MV Ushuaia Cruise Ship Grounded Gerlache Strait, Antarctica – On December 4, 2008, the 278-foot-long M/V Ushuaia, named after an Argentine city is a steel hulled, ice-strengthened vessel built originally for oceanographic research. She was recently converted to passenger voyages for Antarppy Expeditions.
The ship grounded today off the coast of Antarctica while on an 11-day Classic Antarctica cruise.
There are 122 passengers and crew aboard the grounded vessel.
All 89 passengers and 33 crew members are aboard the cruise ship awaiting rescue. Currently there are two Chilean naval vessels in the area who are going to engage in the rescue.
The Panamanian registered ship is said to be leaking fuel and taking on water in the Gerlache Strait about 186 miles southwest of the Argentine Marambio Naval Base on the Antarctic Peninsula.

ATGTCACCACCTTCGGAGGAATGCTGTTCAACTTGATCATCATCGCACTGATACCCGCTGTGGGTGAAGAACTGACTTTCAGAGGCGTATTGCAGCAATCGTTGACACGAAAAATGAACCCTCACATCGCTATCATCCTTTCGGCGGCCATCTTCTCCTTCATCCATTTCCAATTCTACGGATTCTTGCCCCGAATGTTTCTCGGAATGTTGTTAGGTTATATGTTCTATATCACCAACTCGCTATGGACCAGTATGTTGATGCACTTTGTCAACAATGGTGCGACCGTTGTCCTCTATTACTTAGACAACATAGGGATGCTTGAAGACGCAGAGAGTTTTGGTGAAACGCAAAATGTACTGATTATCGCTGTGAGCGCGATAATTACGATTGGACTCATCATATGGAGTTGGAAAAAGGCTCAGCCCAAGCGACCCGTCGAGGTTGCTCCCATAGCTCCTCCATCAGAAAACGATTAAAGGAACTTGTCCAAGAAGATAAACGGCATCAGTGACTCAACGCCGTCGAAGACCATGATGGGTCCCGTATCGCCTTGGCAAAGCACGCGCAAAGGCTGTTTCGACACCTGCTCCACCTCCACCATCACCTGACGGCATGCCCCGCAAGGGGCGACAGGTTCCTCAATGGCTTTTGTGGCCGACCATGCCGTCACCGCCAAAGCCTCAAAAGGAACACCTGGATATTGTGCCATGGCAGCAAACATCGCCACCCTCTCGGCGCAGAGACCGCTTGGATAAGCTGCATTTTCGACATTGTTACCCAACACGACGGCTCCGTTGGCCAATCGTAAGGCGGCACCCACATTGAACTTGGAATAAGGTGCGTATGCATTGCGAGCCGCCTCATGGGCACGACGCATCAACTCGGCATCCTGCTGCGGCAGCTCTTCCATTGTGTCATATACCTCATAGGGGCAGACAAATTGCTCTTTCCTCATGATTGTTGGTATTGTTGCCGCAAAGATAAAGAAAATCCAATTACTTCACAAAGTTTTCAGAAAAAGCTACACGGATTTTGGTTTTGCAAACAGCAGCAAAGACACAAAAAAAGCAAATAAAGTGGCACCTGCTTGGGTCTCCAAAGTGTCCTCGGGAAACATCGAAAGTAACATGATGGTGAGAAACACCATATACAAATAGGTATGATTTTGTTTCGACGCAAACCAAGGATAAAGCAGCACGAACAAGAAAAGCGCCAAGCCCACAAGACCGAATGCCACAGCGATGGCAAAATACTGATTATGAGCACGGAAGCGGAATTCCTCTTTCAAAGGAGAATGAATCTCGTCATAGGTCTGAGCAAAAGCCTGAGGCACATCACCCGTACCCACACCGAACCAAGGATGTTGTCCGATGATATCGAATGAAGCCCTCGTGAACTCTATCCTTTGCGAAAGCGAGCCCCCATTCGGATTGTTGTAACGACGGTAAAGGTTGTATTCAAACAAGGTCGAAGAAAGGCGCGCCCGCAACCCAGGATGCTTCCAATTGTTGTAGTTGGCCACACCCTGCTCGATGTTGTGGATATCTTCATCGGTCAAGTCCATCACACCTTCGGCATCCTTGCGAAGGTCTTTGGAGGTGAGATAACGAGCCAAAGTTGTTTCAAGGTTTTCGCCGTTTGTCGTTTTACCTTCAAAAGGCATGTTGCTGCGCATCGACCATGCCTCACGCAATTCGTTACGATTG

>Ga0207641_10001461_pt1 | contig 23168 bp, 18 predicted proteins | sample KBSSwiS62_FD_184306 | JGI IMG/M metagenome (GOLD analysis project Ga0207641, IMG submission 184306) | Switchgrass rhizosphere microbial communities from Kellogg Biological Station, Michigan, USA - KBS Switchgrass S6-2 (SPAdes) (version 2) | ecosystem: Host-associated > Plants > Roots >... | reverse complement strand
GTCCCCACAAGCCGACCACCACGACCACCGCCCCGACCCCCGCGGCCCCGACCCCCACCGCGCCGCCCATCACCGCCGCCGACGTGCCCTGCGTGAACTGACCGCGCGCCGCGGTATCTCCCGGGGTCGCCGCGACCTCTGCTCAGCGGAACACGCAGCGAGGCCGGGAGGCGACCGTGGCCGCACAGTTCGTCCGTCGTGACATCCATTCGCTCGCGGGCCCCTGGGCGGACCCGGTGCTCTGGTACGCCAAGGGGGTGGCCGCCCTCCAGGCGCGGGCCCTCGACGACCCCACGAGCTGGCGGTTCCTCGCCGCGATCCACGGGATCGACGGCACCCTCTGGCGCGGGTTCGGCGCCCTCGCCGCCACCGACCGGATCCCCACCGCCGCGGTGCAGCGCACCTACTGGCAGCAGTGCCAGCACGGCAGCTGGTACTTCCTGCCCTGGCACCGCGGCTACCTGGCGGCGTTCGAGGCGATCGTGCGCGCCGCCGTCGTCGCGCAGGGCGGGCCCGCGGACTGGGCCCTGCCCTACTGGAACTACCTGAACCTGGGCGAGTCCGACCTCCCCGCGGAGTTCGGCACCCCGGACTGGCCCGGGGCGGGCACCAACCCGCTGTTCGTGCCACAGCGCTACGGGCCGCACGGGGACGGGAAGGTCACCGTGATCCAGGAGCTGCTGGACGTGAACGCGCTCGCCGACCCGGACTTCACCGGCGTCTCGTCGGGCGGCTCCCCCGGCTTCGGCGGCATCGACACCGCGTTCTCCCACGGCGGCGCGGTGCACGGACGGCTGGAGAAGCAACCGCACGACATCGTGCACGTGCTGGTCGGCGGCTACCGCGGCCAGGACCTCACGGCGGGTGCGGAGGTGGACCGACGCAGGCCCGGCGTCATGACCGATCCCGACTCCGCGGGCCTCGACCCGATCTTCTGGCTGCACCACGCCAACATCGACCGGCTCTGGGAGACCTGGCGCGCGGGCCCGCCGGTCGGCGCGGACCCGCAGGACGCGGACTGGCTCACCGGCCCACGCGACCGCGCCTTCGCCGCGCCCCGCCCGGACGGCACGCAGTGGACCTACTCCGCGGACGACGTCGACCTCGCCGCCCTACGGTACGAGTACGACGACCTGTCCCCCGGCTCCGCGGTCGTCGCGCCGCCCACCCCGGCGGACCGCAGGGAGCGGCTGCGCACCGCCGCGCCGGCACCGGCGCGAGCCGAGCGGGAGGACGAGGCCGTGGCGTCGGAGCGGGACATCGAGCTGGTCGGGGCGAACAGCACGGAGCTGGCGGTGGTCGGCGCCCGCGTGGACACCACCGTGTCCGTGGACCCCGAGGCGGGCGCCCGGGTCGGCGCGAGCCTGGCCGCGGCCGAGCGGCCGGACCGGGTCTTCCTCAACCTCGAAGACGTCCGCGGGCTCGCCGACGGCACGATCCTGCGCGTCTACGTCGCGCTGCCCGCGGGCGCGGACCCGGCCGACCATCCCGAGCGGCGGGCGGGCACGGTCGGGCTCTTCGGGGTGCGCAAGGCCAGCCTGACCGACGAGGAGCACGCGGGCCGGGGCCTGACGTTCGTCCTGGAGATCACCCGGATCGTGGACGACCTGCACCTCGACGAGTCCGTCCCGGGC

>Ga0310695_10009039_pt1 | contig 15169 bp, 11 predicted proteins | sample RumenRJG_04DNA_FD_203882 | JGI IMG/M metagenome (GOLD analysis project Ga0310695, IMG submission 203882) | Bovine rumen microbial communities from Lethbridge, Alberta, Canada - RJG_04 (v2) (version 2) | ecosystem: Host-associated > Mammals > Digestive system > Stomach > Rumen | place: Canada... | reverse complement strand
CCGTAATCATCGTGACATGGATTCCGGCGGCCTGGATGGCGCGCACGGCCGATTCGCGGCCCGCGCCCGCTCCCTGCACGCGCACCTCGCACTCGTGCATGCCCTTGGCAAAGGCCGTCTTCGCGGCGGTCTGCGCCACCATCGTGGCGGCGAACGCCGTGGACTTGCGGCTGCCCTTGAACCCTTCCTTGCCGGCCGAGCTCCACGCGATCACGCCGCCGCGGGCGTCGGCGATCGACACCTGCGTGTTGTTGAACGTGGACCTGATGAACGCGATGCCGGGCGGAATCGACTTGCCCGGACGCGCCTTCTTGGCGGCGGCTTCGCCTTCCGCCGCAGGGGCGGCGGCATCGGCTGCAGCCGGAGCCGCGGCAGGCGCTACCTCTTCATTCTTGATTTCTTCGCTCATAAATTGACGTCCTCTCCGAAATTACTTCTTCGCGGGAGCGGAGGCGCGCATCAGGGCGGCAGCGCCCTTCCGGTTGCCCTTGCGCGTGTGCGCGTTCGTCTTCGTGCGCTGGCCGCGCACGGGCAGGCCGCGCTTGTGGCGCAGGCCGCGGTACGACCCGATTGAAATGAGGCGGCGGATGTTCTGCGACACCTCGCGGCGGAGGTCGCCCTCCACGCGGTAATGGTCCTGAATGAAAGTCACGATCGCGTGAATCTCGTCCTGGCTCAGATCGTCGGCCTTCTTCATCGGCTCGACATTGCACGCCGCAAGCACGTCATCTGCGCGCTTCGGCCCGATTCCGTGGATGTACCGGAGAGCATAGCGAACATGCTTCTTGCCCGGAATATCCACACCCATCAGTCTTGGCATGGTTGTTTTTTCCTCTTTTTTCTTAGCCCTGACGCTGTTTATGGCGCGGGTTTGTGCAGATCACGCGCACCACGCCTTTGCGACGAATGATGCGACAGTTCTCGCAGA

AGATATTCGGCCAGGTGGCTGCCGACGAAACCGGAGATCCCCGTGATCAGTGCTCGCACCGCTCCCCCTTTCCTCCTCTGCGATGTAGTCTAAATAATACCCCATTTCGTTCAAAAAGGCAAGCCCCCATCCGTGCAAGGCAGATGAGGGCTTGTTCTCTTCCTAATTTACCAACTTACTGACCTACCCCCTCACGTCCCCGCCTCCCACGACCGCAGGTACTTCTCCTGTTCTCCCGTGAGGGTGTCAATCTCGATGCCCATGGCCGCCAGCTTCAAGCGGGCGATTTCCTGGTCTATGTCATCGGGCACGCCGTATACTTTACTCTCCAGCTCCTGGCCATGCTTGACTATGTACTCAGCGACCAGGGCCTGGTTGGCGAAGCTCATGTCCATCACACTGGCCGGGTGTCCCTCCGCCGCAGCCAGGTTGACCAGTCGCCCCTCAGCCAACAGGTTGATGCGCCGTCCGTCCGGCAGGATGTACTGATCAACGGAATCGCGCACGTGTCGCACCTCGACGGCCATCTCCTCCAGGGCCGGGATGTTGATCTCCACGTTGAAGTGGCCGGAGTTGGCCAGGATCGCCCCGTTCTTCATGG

The ship originally departed from the southern Argentine city of Ushuaia.
Passengers pay between $4,000 and $7,000 per person for the cruise on the Ushuaia. They spend two days crossing the Drake Passage, then four days exploring the South Shetland Islands and the Antarctic Peninsula, before heading back into the Drake Passage and disembarking.
The Drake Passage is the body of water between the southern tip of South America at Cape Horn, Chile and the South Shetland Islands of Antarctica.
It connects the southwestern part of the Atlantic Ocean (Scotia Sea) with the southeastern part of the Pacific Ocean and extends into the Ushuaia is the capital of the Argentine province of Tierra del Fuego and is said to be the southernmost city in the world.
Video: MV Ushuaia in F11 storm, Drakes Passage